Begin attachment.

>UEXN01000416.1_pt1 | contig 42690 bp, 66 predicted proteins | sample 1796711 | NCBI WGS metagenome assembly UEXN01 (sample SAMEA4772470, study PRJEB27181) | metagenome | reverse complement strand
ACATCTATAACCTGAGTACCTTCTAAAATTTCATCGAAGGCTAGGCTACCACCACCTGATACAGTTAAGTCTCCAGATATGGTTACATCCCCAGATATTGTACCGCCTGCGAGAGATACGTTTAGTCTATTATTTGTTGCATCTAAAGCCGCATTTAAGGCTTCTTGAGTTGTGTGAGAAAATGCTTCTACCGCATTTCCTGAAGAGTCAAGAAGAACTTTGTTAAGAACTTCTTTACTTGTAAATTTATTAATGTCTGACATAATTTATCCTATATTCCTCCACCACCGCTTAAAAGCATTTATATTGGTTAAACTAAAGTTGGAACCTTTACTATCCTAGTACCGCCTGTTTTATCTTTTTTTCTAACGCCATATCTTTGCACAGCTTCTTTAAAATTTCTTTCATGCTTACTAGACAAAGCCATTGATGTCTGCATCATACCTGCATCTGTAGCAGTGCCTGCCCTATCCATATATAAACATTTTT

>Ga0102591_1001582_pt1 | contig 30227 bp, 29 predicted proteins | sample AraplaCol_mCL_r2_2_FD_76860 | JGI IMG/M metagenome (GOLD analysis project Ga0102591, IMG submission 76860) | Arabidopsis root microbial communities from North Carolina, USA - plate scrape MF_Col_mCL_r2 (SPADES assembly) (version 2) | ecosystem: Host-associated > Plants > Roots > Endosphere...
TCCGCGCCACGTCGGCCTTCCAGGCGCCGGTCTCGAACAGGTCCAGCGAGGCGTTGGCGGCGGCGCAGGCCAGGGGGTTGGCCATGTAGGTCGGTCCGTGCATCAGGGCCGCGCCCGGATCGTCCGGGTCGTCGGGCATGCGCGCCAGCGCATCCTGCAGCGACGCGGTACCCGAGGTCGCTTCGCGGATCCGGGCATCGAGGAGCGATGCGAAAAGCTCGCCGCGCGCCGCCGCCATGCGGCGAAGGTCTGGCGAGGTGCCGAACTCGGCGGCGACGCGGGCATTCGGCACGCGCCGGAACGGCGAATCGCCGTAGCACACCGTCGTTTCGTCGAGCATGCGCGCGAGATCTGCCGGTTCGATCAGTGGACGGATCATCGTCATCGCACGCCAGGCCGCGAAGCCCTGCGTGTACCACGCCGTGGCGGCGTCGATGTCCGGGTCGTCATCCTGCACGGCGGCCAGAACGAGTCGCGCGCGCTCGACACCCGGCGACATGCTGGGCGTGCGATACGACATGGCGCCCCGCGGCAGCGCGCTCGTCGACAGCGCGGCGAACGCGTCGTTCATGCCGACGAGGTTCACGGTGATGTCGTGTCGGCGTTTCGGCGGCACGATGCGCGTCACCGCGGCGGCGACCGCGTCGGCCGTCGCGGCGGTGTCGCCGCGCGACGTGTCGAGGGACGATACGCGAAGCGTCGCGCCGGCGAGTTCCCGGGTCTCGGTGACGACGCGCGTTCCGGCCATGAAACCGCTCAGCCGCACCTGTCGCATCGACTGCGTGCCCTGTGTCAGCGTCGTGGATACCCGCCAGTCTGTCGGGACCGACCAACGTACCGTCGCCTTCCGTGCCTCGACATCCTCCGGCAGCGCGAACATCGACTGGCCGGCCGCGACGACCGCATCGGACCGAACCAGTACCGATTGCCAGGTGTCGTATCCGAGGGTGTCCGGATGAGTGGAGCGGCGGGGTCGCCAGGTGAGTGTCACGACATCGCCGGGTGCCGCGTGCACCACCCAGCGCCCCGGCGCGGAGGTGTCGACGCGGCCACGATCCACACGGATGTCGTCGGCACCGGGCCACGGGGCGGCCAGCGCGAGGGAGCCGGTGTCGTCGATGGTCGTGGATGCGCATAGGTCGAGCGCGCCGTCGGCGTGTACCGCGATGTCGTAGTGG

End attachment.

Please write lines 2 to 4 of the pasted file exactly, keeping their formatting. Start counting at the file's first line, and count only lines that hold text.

ACATCTATAACCTGAGTACCTTCTAAAATTTCATCGAAGGCTAGGCTACCACCACCTGATACAGTTAAGTCTCCAGATATGGTTACATCCCCAGATATTGTACCGCCTGCGAGAGATACGTTTAGTCTATTATTTGTTGCATCTAAAGCCGCATTTAAGGCTTCTTGAGTTGTGTGAGAAAATGCTTCTACCGCATTTCCTGAAGAGTCAAGAAGAACTTTGTTAAGAACTTCTTTACTTGTAAATTTATTAATGTCTGACATAATTTATCCTATATTCCTCCACCACCGCTTAAAAGCATTTATATTGGTTAAACTAAAGTTGGAACCTTTACTATCCTAGTACCGCCTGTTTTATCTTTTTTTCTAACGCCATATCTTTGCACAGCTTCTTTAAAATTTCTTTCATGCTTACTAGACAAAGCCATTGATGTCTGCATCATACCTGCATCTGTAGCAGTGCCTGCCCTATCCATATATAAACATTTTT

>Ga0102591_1001582_pt1 | contig 30227 bp, 29 predicted proteins | sample AraplaCol_mCL_r2_2_FD_76860 | JGI IMG/M metagenome (GOLD analysis project Ga0102591, IMG submission 76860) | Arabidopsis root microbial communities from North Carolina, USA - plate scrape MF_Col_mCL_r2 (SPADES assembly) (version 2) | ecosystem: Host-associated > Plants > Roots > Endosphere...
TCCGCGCCACGTCGGCCTTCCAGGCGCCGGTCTCGAACAGGTCCAGCGAGGCGTTGGCGGCGGCGCAGGCCAGGGGGTTGGCCATGTAGGTCGGTCCGTGCATCAGGGCCGCGCCCGGATCGTCCGGGTCGTCGGGCATGCGCGCCAGCGCATCCTGCAGCGACGCGGTACCCGAGGTCGCTTCGCGGATCCGGGCATCGAGGAGCGATGCGAAAAGCTCGCCGCGCGCCGCCGCCATGCGGCGAAGGTCTGGCGAGGTGCCGAACTCGGCGGCGACGCGGGCATTCGGCACGCGCCGGAACGGCGAATCGCCGTAGCACACCGTCGTTTCGTCGAGCATGCGCGCGAGATCTGCCGGTTCGATCAGTGGACGGATCATCGTCATCGCACGCCAGGCCGCGAAGCCCTGCGTGTACCACGCCGTGGCGGCGTCGATGTCCGGGTCGTCATCCTGCACGGCGGCCAGAACGAGTCGCGCGCGCTCGACACCCGGCGACATGCTGGGCGTGCGATACGACATGGCGCCCCGCGGCAGCGCGCTCGTCGACAGCGCGGCGAACGCGTCGTTCATGCCGACGAGGTTCACGGTGATGTCGTGTCGGCGTTTCGGCGGCACGATGCGCGTCACCGCGGCGGCGACCGCGTCGGCCGTCGCGGCGGTGTCGCCGCGCGACGTGTCGAGGGACGATACGCGAAGCGTCGCGCCGGCGAGTTCCCGGGTCTCGGTGACGACGCGCGTTCCGGCCATGAAACCGCTCAGCCGCACCTGTCGCATCGACTGCGTGCCCTGTGTCAGCGTCGTGGATACCCGCCAGTCTGTCGGGACCGACCAACGTACCGTCGCCTTCCGTGCCTCGACATCCTCCGGCAGCGCGAACATCGACTGGCCGGCCGCGACGACCGCATCGGACCGAACCAGTACCGATTGCCAGGTGTCGTATCCGAGGGTGTCCGGATGAGTGGAGCGGCGGGGTCGCCAGGTGAGTGTCACGACATCGCCGGGTGCCGCGTGCACCACCCAGCGCCCCGGCGCGGAGGTGTCGACGCGGCCACGATCCACACGGATGTCGTCGGCACCGGGCCACGGGGCGGCCAGCGCGAGGGAGCCGGTGTCGTCGATGGTCGTGGATGCGCATAGGTCGAGCGCGCCGTCGGCGTGTACCGCGATGTCGTAGTGG